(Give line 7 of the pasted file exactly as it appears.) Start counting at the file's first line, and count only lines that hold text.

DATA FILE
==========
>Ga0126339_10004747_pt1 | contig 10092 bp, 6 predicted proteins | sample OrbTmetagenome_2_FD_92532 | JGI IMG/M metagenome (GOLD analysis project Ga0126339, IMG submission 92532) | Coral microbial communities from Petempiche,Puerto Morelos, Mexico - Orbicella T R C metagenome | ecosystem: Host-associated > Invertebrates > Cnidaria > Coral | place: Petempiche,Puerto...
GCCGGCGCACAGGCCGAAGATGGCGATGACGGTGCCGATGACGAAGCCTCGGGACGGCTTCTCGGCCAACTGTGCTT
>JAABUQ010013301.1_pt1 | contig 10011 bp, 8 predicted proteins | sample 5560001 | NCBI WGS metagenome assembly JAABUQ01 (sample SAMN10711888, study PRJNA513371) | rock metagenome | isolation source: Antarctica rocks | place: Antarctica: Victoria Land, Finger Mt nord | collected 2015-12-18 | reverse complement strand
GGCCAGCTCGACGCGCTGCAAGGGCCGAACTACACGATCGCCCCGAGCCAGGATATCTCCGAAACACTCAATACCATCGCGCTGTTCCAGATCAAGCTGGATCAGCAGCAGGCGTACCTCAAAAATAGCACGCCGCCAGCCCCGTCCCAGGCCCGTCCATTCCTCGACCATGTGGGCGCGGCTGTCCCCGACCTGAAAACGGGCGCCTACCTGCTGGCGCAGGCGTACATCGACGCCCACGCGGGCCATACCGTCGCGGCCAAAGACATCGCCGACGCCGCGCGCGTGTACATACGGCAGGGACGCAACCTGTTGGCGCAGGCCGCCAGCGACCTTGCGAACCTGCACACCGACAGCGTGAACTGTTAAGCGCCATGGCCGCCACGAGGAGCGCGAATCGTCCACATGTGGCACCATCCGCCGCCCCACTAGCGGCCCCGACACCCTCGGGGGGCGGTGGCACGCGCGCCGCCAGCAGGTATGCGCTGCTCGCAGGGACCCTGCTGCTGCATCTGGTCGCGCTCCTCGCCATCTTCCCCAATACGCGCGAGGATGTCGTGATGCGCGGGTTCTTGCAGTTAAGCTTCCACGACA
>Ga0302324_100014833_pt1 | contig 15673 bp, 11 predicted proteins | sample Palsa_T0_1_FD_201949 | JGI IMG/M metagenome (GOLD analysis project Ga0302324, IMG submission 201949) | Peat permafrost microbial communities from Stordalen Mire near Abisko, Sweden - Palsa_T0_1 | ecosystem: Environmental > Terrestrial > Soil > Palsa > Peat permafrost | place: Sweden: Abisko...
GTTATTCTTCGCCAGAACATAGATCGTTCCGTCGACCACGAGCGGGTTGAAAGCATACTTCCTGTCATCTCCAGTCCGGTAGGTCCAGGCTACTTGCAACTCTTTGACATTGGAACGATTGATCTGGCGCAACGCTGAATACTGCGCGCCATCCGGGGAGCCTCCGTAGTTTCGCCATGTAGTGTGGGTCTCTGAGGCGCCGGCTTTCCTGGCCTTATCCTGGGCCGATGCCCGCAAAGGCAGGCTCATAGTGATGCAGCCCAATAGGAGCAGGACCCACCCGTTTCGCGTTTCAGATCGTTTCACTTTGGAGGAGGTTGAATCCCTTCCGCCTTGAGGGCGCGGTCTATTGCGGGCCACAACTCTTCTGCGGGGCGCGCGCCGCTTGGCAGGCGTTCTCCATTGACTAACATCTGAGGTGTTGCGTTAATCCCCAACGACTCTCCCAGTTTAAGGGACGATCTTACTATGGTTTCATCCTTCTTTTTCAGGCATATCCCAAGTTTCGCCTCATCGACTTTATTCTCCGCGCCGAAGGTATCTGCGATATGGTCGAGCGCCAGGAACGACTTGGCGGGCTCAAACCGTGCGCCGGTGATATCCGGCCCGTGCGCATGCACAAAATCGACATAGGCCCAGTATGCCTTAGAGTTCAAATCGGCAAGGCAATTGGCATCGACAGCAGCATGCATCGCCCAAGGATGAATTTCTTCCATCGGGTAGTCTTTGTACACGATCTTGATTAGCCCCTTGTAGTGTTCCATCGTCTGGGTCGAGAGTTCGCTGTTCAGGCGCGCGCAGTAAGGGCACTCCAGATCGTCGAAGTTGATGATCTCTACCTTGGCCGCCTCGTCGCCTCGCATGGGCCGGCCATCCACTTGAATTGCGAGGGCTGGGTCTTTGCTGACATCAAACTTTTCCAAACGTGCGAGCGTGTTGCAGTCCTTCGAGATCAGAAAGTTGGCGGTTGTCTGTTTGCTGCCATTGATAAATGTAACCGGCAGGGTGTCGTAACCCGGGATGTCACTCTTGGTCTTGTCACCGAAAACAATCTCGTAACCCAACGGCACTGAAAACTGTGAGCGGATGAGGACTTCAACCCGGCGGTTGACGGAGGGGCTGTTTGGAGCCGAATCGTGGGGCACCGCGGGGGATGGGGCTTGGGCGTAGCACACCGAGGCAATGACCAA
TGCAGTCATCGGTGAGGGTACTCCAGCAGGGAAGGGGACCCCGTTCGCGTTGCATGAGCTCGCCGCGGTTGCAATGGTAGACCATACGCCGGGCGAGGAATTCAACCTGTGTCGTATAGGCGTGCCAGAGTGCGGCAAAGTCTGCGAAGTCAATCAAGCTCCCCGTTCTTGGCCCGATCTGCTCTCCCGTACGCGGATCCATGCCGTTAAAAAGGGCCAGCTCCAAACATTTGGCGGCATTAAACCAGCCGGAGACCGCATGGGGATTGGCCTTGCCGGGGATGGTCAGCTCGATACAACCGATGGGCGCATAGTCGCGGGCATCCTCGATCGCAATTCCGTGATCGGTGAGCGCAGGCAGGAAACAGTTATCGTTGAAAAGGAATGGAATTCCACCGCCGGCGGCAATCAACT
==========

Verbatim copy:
TGCAGTCATCGGTGAGGGTACTCCAGCAGGGAAGGGGACCCCGTTCGCGTTGCATGAGCTCGCCGCGGTTGCAATGGTAGACCATACGCCGGGCGAGGAATTCAACCTGTGTCGTATAGGCGTGCCAGAGTGCGGCAAAGTCTGCGAAGTCAATCAAGCTCCCCGTTCTTGGCCCGATCTGCTCTCCCGTACGCGGATCCATGCCGTTAAAAAGGGCCAGCTCCAAACATTTGGCGGCATTAAACCAGCCGGAGACCGCATGGGGATTGGCCTTGCCGGGGATGGTCAGCTCGATACAACCGATGGGCGCATAGTCGCGGGCATCCTCGATCGCAATTCCGTGATCGGTGAGCGCAGGCAGGAAACAGTTATCGTTGAAAAGGAATGGAATTCCACCGCCGGCGGCAATCAACT